We live in a multi-tasking world. Time is the one thing no one can get enough of, so everyone is now doing several things at a time. There are a few things however that just do not go together; like eating and brushing your teeth, or texting and driving. My goal today is to explain to you why drinking on a fat loss program should be at the top of this list as well. No one questions the irony when you see a small box gym next to a fast food restaurant or ice cream parlor. Alcohol on the other hand has gotten off lightly by confusing a lot of people. I’m not talking via ingestion either. We will leave that discussion for someone with more experience on the topic. I’m talking about the vast amount of misinformation surrounding alcohol use and its effects.
Some people believe alcohol has no calories. The truth is, there are 7 calories per gram. That’s more than carbohydrates, which only have 4 per gram. In fact, technically speaking, alcohol is a carb if you look at the chemical structure. Any chemist in the world could identify it as such. So light beer, and liquors which claim to be low or zero carb, are false advertising. Alcohol actually is a worse carb. Alcohol labeling is very vague, and in instances like this, just flat out lies. The regulations which govern how accurate these labels need to be are pretty loose too. So for starters, you can’t count on the label, but you can count that when you’re drinking, you’re taking in a carbohydrate like substances and calories in high amounts.
Beyond being a carbohydrate, alcohol is also a toxin with both chronic and acute effects. This is why alcohol use has been regulated for over 1500 years. Most people are very familiar with the acute symptoms of alcohol toxicity. If not, just visit any college dorm on the weekend. It’s also common knowledge that drinking is hard on your liver. What people are less familiar with are the other chronic effects of alcohol toxicity, or what being bad for you liver really amounts to. It’s not just the risk of liver failure or cancer when you get older. About half of the chronic issues from alcohol use actually are the same as diabetes. Coincidence? I think not.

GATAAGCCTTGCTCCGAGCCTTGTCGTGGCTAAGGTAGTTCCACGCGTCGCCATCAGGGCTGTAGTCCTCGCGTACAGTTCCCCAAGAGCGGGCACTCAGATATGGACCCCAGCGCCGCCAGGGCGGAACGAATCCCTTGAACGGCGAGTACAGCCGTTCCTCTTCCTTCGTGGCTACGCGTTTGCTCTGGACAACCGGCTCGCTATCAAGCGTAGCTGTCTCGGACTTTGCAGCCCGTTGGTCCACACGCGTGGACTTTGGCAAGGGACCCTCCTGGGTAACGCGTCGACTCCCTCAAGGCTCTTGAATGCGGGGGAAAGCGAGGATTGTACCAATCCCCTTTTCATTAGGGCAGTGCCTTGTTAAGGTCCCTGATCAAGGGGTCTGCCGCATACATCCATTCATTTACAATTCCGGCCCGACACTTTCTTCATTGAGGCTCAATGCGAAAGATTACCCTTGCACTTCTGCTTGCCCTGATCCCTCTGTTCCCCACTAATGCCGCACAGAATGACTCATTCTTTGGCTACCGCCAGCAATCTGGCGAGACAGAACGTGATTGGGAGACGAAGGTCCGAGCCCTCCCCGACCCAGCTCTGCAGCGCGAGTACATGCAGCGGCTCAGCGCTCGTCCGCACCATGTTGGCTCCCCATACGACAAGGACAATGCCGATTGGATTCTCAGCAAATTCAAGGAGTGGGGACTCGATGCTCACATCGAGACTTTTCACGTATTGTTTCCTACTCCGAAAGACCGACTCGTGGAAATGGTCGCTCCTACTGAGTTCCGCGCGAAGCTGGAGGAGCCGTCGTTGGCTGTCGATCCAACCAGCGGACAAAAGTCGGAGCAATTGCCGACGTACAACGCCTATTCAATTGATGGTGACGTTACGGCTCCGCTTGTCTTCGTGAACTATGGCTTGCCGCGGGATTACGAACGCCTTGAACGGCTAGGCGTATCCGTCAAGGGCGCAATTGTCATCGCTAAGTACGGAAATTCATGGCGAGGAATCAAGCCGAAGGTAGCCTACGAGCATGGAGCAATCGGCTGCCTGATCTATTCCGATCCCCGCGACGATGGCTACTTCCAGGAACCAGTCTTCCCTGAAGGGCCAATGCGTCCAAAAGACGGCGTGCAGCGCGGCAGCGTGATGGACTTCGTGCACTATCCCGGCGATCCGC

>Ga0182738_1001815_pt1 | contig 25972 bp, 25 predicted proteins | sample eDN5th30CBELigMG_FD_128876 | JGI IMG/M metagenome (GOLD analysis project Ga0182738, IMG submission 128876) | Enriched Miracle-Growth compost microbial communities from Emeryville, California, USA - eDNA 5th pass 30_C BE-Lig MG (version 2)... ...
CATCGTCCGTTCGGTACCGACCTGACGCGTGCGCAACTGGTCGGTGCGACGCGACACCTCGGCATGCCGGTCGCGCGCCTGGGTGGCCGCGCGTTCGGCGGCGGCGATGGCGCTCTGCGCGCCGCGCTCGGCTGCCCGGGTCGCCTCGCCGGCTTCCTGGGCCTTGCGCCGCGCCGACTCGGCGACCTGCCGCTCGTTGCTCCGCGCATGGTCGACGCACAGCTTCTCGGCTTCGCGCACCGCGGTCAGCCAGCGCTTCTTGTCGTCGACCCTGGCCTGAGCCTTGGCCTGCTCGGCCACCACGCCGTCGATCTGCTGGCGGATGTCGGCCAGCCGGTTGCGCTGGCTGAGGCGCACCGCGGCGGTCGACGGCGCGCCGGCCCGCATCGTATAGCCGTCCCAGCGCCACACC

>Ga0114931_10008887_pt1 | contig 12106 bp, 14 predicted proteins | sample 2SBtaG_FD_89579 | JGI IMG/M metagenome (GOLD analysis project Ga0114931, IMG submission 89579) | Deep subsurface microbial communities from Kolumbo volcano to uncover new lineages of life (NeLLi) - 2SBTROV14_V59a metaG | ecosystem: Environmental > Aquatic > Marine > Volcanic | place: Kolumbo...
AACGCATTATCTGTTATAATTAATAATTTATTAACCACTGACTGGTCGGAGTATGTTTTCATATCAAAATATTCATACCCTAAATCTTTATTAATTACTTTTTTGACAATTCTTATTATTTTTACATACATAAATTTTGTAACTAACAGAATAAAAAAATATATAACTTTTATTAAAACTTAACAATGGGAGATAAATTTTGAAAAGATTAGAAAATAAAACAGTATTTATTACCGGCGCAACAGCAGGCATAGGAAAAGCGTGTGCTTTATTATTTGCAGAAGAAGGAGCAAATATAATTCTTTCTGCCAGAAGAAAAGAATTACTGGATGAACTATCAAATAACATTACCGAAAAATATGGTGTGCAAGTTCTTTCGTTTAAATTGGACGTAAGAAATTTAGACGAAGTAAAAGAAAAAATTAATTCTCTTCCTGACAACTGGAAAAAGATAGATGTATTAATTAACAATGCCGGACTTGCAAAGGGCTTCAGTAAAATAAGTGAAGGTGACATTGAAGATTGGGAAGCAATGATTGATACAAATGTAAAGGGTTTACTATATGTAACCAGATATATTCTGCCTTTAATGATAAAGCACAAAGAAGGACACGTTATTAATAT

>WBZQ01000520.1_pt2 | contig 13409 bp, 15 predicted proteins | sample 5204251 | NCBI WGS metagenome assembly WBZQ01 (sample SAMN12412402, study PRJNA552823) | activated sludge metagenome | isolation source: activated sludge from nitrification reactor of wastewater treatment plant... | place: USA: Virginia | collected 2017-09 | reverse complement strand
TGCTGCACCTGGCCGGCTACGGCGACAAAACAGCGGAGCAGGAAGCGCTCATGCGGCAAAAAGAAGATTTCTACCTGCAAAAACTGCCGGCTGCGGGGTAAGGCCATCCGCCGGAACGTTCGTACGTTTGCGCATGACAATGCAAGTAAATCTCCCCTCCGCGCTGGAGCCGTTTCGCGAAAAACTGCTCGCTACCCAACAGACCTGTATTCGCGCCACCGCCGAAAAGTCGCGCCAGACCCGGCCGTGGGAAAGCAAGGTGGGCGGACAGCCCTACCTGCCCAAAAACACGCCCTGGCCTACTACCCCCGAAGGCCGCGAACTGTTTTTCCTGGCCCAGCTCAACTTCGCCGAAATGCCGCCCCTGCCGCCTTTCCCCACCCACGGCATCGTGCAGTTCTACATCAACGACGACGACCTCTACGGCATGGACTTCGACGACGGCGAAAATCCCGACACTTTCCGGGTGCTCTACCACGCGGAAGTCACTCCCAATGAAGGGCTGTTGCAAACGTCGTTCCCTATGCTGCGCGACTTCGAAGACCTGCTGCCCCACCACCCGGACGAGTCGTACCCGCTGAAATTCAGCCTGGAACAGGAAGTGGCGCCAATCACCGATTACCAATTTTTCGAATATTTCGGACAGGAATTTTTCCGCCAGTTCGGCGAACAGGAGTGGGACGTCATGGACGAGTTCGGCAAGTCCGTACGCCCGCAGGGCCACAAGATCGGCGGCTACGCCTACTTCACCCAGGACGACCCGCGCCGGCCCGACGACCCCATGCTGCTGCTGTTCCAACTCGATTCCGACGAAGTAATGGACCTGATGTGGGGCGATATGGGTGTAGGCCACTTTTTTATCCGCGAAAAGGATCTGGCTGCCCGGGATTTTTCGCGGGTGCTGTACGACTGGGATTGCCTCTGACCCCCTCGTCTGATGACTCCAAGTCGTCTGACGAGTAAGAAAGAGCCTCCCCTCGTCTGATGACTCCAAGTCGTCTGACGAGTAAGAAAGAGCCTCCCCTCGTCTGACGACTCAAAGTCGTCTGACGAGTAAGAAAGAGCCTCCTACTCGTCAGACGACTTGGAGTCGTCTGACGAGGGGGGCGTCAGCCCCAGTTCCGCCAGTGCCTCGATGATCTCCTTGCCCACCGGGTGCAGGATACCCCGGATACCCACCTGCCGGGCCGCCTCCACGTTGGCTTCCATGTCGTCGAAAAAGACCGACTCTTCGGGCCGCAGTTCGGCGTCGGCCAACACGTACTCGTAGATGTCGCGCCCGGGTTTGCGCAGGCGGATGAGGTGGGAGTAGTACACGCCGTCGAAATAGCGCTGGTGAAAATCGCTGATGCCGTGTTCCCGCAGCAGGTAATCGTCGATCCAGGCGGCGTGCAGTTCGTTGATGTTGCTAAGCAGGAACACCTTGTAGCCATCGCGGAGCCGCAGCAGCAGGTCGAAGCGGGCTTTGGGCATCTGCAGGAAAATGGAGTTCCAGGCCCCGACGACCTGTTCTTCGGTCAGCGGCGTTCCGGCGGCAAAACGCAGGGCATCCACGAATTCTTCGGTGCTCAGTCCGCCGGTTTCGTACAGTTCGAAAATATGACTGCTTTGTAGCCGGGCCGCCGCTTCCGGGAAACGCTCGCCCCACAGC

To understand why, we have to get a little technical. Being a carbohydrate, we will compare alcohol to glucose, which is the main carbohydrate your body uses for fuel. Unlike glucose which can be used by every cell in your body, alcohol must be metabolized by the liver. Normally when you ingest glucose, only a very a small amount is metabolized by the liver, the rest is used by your body for energy and function. The liver utilizes the small amount of glucose it gets to run its energy cycles and increase its storage of glycogen. Glycogen is just stacked glucose to be used for energy later and help balance your blood sugar. This is your body’s natural and non toxic way to store energy. So glucose to the liver is not unhealthy for you.
When the liver metabolizes alcohol, it does not form glycogen. Instead it has to work 4 times as hard use to it. Alcohol is broken down into an energy cycle that creates high amounts of 3 metabolic substrates that signal the fat storing process, part of which increases the vLDL (bad cholesterol). To make it simple, nearly 50% more fat storing than sugar calorie for calorie. These substrates also contribute to a chronic effect of insulin resistance, leading to further fat gain. This works as a one two punch when you combine it with alcohol’s acute affect of falsely lowering blood sugar which makes you crave carbs to add on top of it.
Lets recap, instead of like glucose which your liver uses for the energy of life, alcohol in the liver promotes fat storage, and increases bad cholesterol and insulin resistance (diabetes). On top of this, it distorts blood sugar and makes you hungry for carbohydrates to further your fat storage. This is why if you are trying to lose fat via diet and exercise, alcohol will absolutely stop you in your tracks. If you head out to the bar on the weekend and have 4 beers, that’s nearly identical to drinking an equal volume of soda a quart of margarine, and a kick to the mid section even before you take into account the acute toxic effects. Can you booze and still lose? Not Likely.